US hands back to Japan thousands of acres of land on Okinawa island

But activists say it's not enough and that they feel 'betrayed' by exchange deal for more helipads

Jon Sharman
Thursday 22 December 2016 14:36
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The wreckage of a US Marine MV-22 Osprey tilt-rotor aircraft is seen as the tide recedes on the coast of Nago, Japan's southern island of Okinawa, after it crash landed in shallow waters
The wreckage of a US Marine MV-22 Osprey tilt-rotor aircraft is seen as the tide recedes on the coast of Nago, Japan's southern island of Okinawa, after it crash landed in shallow waters

US armed forces have handed back nearly 10,000 acres of land on Okinawa to the Japanese government in the biggest transfer of American-occupied space there since the island was returned to Japanese rule in 1972.

But activists, who have long campaigned to have US military bases removed from the island entirely, said they felt "betrayed" by the deal which saw the Japanese build a number of new helipads to accommodate the controversial MV-22 Osprey tilt-rotor aircraft, in return for what amounts to about half the US' military training area.

Takashi Kishimoto, from the anti-US base group Peace Okinawa, told CNN: "From our point of view, the US military is giving back something it doesn't want while having new Osprey runways built. Okinawa alone is host to 74 per cent of the US' military bases in Japan. The return of this land only reduces this presence to 71 per cent."

An Osprey crash-landing off Okinawa on 14 December added to safety concerns and anti-US base sentiment.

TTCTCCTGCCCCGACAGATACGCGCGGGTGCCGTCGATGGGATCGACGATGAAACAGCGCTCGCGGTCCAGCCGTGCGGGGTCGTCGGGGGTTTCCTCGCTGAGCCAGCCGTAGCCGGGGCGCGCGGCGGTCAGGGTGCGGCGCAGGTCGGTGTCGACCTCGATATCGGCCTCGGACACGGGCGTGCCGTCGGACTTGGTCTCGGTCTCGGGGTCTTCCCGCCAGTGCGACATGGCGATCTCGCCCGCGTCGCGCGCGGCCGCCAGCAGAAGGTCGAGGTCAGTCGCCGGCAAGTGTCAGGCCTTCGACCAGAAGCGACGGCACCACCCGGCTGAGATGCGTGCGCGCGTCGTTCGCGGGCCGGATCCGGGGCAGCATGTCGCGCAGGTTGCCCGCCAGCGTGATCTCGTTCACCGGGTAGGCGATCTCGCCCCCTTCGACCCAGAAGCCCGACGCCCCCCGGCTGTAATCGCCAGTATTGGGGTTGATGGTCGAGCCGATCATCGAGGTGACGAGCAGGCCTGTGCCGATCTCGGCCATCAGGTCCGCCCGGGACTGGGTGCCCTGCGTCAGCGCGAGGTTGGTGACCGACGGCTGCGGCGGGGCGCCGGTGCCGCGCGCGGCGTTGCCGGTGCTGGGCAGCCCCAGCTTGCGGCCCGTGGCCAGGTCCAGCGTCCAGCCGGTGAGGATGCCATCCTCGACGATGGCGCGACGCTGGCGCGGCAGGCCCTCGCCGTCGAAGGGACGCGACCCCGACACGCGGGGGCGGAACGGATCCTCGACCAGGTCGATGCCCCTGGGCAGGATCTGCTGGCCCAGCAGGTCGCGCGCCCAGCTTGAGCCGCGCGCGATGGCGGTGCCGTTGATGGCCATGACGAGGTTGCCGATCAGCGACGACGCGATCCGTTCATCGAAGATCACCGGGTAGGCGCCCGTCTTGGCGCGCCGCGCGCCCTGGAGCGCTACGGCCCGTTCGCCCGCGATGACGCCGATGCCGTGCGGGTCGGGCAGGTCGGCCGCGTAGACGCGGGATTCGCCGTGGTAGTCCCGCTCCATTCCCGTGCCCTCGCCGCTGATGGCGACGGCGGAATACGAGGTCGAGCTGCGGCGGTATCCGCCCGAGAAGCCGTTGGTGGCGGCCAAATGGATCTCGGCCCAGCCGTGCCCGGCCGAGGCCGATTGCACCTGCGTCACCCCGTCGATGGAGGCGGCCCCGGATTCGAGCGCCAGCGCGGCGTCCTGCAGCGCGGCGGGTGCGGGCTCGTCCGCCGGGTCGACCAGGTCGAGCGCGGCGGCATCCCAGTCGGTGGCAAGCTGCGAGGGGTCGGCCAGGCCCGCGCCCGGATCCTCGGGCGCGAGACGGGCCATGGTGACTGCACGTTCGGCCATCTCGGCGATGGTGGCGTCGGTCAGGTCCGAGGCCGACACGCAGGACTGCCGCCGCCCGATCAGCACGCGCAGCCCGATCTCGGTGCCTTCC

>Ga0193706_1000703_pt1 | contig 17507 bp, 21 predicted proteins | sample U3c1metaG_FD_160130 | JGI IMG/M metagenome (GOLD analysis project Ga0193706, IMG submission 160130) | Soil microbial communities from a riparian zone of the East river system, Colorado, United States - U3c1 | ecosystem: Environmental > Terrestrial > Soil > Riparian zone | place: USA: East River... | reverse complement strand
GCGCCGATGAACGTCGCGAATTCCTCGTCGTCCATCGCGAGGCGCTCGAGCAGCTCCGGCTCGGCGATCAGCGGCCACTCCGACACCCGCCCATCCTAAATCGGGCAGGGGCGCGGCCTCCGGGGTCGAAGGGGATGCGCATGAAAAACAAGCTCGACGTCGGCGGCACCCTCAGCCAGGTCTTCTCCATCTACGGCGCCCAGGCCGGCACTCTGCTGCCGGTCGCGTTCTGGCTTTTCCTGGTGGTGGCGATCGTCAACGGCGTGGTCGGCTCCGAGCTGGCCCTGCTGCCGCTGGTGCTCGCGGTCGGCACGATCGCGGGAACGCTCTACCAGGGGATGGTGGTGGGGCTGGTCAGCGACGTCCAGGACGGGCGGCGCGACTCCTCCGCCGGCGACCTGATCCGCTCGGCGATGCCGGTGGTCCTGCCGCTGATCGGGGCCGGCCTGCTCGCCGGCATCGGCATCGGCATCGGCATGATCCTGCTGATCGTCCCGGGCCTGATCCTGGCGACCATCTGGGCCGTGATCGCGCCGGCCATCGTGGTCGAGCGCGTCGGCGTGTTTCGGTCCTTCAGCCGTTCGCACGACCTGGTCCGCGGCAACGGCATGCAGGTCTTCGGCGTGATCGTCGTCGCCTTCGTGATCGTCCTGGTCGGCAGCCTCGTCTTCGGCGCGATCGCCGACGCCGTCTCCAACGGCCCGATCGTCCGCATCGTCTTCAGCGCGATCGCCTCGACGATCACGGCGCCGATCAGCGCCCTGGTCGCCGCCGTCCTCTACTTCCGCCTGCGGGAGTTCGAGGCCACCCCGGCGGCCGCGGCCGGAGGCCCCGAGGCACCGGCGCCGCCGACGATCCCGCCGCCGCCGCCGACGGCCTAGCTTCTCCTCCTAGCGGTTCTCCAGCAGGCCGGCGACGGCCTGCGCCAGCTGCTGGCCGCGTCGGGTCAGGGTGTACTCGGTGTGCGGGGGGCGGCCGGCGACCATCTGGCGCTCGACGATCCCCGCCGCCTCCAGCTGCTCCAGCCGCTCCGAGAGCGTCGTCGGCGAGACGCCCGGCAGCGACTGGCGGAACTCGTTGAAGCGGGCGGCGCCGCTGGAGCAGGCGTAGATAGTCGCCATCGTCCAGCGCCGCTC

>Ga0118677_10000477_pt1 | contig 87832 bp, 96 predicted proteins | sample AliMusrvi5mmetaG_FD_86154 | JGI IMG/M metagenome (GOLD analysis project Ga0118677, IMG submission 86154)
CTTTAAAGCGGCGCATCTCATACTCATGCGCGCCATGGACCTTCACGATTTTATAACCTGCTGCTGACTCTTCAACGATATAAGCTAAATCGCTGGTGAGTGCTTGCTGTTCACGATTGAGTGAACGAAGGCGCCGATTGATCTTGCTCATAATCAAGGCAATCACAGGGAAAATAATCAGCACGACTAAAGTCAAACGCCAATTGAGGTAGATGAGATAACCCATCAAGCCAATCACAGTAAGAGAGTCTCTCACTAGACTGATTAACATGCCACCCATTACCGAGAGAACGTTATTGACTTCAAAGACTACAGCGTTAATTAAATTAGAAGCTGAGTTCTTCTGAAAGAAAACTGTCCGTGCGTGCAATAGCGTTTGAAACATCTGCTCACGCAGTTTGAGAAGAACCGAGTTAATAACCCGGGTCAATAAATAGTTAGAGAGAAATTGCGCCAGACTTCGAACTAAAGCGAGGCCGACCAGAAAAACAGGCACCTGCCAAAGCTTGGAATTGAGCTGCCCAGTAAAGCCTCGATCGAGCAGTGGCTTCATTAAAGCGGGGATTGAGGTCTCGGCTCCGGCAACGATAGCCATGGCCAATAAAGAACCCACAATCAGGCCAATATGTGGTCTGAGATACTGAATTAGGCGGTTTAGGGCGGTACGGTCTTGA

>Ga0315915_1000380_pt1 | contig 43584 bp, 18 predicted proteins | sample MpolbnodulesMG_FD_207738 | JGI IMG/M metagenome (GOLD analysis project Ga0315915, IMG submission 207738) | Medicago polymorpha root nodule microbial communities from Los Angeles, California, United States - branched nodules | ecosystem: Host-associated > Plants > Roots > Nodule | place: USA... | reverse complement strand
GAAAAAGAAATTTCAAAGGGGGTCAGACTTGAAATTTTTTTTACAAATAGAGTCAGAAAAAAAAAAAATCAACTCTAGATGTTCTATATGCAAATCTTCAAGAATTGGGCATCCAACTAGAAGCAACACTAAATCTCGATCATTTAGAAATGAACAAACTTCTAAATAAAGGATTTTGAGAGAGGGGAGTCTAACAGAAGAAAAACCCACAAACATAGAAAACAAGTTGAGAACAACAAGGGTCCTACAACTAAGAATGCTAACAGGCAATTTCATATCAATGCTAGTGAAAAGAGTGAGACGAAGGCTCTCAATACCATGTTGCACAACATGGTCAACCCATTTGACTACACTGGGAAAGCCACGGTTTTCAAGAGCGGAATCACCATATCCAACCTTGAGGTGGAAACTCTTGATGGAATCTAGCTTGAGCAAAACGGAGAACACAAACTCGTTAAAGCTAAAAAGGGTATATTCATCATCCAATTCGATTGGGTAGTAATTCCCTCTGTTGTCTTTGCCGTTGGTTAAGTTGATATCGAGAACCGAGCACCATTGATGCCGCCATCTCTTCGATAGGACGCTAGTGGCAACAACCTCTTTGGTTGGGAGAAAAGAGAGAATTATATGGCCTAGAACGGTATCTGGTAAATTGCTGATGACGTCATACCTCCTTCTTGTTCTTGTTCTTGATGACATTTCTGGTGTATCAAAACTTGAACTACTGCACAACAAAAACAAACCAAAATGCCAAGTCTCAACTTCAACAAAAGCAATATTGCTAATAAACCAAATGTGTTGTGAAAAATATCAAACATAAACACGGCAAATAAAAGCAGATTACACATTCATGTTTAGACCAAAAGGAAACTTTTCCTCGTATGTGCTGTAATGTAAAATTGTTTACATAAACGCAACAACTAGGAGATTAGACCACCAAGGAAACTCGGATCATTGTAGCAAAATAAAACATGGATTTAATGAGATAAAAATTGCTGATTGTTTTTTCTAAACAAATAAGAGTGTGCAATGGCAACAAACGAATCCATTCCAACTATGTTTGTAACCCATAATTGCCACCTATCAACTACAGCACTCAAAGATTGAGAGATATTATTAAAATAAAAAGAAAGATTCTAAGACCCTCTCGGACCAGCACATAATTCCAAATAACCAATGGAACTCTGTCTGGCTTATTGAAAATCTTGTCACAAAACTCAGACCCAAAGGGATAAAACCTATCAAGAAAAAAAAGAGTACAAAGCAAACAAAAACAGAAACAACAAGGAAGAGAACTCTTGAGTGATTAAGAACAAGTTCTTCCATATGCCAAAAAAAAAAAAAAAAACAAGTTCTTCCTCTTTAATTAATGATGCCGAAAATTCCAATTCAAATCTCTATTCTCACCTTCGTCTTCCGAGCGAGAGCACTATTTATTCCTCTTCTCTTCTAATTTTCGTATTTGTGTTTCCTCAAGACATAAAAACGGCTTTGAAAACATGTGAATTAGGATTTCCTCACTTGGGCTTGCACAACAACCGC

Demanding an unconditional land return and opposing Osprey deployment on the island, Okinawa Govenor Takeshi Onaga boycotted Thursday's handover ceremony and joined a protest against the US military presence on the island, his choice highlighting differences between the central government and Okinawa. Prime Minister Shinzo Abe and the US ambassador to Japan, Caroline Kennedy, attended a ceremony in Tokyo over the move the previous day.

At a rally held near Thursday's ceremony venue, Mr Onaga told thousands of cheering people that the land return in exchange for a new US military facility is deceptive and is not reducing Okinawa's burden.

“The land return ceremony one-sidedly held by the central government is nothing but a proof they have no intention whatsoever to be considerate of our suffering,” Mr Onaga said. He renewed his demand that Ospreys be removed from Okinawa and that any US military base planned for a closure simply be returned and not relocated.

Kouji Ida, of the Okinawa government's military base affairs divison, told CNN: "This handover isn't enough.

"The helipads will be used to launch Ospreys, and we fear there may be more crashes. Ultimately, we hope the presence of the US military bases will continue to shrink."

The US military said in a statement Japan had made sufficient progress in building helipads and access roads to consolidate military training in other areas and allow for the return of the 9,909 acres.

The returned land is part of the Northern Training Area, or Camp Gonsalves or the Jungle Warfare Training Center, and is the largest US installation in Japan with 19,300 acres of land.

Okinawa hosts the bulk of the approximately 50,000 US military personnel in Japan.

Lt-Gen Lawrence Nicholson, of the US Marines in Japan, said: "This decreased training area on Okinawa will not deteriorate our commitment or our ability towards working with the government of Japan and our partners in the Japan Self Defense Force in mutual defence of this country."

Although agreed in 1996, the return of the land was delayed by protesters blocking the construction of helipads. The Japanese government recently resumed work at the site.

On Tuesday, Japan's top court ruled in favour of the government plan to relocate the Futenma base to another part of the island, dealing a blow to islanders' efforts to get rid of it altogether.

The Associated Press contributed to this report.

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